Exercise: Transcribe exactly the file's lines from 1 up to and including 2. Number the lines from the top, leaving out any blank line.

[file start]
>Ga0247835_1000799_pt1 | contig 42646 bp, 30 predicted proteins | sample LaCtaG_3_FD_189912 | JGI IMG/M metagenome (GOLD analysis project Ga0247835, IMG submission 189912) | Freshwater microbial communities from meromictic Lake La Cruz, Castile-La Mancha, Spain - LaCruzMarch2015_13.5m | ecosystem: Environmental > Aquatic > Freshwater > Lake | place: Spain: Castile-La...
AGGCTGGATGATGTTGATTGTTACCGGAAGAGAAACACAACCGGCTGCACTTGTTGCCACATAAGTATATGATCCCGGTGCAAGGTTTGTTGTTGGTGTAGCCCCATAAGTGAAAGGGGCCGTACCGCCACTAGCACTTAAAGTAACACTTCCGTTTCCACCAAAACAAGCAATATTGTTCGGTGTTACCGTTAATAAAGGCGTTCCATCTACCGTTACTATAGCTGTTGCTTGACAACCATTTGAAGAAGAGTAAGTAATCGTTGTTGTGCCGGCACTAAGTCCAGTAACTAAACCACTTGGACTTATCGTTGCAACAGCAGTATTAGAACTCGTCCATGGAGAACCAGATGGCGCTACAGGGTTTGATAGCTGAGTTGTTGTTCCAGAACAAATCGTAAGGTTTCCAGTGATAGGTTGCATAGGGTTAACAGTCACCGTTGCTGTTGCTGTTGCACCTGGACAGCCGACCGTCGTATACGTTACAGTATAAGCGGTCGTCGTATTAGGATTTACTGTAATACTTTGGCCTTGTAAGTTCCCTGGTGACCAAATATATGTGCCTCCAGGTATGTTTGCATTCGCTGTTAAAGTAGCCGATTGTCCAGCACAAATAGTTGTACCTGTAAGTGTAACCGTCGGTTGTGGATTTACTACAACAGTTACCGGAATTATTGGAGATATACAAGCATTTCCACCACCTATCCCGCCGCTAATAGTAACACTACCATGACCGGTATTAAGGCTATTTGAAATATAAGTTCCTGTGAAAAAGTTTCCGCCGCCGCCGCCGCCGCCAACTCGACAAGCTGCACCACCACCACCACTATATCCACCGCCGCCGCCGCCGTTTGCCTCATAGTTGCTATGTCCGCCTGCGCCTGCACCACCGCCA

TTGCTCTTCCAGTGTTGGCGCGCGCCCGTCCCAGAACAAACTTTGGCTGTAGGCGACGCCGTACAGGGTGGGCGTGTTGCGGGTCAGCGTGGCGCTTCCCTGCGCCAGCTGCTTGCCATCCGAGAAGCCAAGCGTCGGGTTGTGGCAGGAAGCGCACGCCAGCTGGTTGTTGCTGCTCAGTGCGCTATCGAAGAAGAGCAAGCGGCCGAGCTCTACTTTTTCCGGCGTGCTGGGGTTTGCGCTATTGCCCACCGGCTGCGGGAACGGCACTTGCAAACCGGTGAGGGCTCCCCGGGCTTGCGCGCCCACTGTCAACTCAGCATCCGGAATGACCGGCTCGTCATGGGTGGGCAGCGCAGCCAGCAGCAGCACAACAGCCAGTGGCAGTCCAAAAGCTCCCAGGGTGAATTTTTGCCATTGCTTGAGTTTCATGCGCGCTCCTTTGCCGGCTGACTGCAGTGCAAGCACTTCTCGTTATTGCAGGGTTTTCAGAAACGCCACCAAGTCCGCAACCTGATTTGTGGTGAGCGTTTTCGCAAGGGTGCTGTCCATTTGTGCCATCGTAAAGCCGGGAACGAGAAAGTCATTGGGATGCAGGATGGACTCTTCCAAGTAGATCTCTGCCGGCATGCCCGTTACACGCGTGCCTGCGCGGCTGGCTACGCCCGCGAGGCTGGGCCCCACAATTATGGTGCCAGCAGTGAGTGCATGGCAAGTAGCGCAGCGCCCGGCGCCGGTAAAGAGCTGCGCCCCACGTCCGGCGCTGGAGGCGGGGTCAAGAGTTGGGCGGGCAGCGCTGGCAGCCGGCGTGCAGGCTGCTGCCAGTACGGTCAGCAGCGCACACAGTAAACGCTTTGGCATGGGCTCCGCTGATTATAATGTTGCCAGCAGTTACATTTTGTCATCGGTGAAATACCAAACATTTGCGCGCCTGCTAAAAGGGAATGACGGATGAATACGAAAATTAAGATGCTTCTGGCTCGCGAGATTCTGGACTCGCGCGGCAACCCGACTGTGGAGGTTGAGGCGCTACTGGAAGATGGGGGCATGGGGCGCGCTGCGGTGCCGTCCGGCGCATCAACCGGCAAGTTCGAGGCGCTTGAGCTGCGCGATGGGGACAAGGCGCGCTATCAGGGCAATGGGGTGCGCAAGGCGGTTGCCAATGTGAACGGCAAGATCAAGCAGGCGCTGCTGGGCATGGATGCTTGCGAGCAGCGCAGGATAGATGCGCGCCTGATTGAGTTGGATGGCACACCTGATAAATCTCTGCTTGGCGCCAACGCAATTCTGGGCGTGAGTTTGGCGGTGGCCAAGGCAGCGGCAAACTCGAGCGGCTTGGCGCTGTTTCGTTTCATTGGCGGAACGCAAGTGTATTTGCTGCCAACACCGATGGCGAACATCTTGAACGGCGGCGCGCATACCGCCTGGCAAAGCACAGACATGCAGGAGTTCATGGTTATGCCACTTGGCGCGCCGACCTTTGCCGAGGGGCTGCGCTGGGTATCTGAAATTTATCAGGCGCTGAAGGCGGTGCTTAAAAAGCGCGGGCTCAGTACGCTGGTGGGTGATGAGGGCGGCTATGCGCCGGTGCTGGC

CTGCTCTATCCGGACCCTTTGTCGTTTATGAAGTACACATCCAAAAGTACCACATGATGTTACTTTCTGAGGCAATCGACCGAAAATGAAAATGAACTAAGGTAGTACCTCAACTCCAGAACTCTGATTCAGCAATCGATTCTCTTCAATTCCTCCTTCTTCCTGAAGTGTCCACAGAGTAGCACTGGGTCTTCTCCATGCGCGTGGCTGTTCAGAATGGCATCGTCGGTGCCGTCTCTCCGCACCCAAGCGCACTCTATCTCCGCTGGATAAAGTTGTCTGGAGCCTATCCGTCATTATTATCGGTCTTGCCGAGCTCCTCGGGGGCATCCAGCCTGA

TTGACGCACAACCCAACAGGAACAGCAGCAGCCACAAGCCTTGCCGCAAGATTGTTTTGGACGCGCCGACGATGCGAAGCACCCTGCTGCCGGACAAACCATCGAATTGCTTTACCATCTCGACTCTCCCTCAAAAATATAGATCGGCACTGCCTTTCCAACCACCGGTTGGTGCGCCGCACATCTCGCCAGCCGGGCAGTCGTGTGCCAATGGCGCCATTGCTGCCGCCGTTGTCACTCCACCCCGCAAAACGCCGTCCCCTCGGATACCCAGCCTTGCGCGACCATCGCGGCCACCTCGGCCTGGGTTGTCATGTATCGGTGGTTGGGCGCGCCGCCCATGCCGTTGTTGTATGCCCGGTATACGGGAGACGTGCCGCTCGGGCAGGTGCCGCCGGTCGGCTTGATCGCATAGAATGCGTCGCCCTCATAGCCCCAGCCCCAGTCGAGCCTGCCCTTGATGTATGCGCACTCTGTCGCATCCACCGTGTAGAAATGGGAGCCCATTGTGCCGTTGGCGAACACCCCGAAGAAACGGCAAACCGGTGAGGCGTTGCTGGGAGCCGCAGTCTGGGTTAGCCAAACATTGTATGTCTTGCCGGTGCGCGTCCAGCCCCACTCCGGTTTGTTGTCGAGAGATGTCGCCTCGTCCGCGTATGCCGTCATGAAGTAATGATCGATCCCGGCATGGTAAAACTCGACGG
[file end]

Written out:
>Ga0247835_1000799_pt1 | contig 42646 bp, 30 predicted proteins | sample LaCtaG_3_FD_189912 | JGI IMG/M metagenome (GOLD analysis project Ga0247835, IMG submission 189912) | Freshwater microbial communities from meromictic Lake La Cruz, Castile-La Mancha, Spain - LaCruzMarch2015_13.5m | ecosystem: Environmental > Aquatic > Freshwater > Lake | place: Spain: Castile-La...
AGGCTGGATGATGTTGATTGTTACCGGAAGAGAAACACAACCGGCTGCACTTGTTGCCACATAAGTATATGATCCCGGTGCAAGGTTTGTTGTTGGTGTAGCCCCATAAGTGAAAGGGGCCGTACCGCCACTAGCACTTAAAGTAACACTTCCGTTTCCACCAAAACAAGCAATATTGTTCGGTGTTACCGTTAATAAAGGCGTTCCATCTACCGTTACTATAGCTGTTGCTTGACAACCATTTGAAGAAGAGTAAGTAATCGTTGTTGTGCCGGCACTAAGTCCAGTAACTAAACCACTTGGACTTATCGTTGCAACAGCAGTATTAGAACTCGTCCATGGAGAACCAGATGGCGCTACAGGGTTTGATAGCTGAGTTGTTGTTCCAGAACAAATCGTAAGGTTTCCAGTGATAGGTTGCATAGGGTTAACAGTCACCGTTGCTGTTGCTGTTGCACCTGGACAGCCGACCGTCGTATACGTTACAGTATAAGCGGTCGTCGTATTAGGATTTACTGTAATACTTTGGCCTTGTAAGTTCCCTGGTGACCAAATATATGTGCCTCCAGGTATGTTTGCATTCGCTGTTAAAGTAGCCGATTGTCCAGCACAAATAGTTGTACCTGTAAGTGTAACCGTCGGTTGTGGATTTACTACAACAGTTACCGGAATTATTGGAGATATACAAGCATTTCCACCACCTATCCCGCCGCTAATAGTAACACTACCATGACCGGTATTAAGGCTATTTGAAATATAAGTTCCTGTGAAAAAGTTTCCGCCGCCGCCGCCGCCGCCAACTCGACAAGCTGCACCACCACCACCACTATATCCACCGCCGCCGCCGCCGTTTGCCTCATAGTTGCTATGTCCGCCTGCGCCTGCACCACCGCCA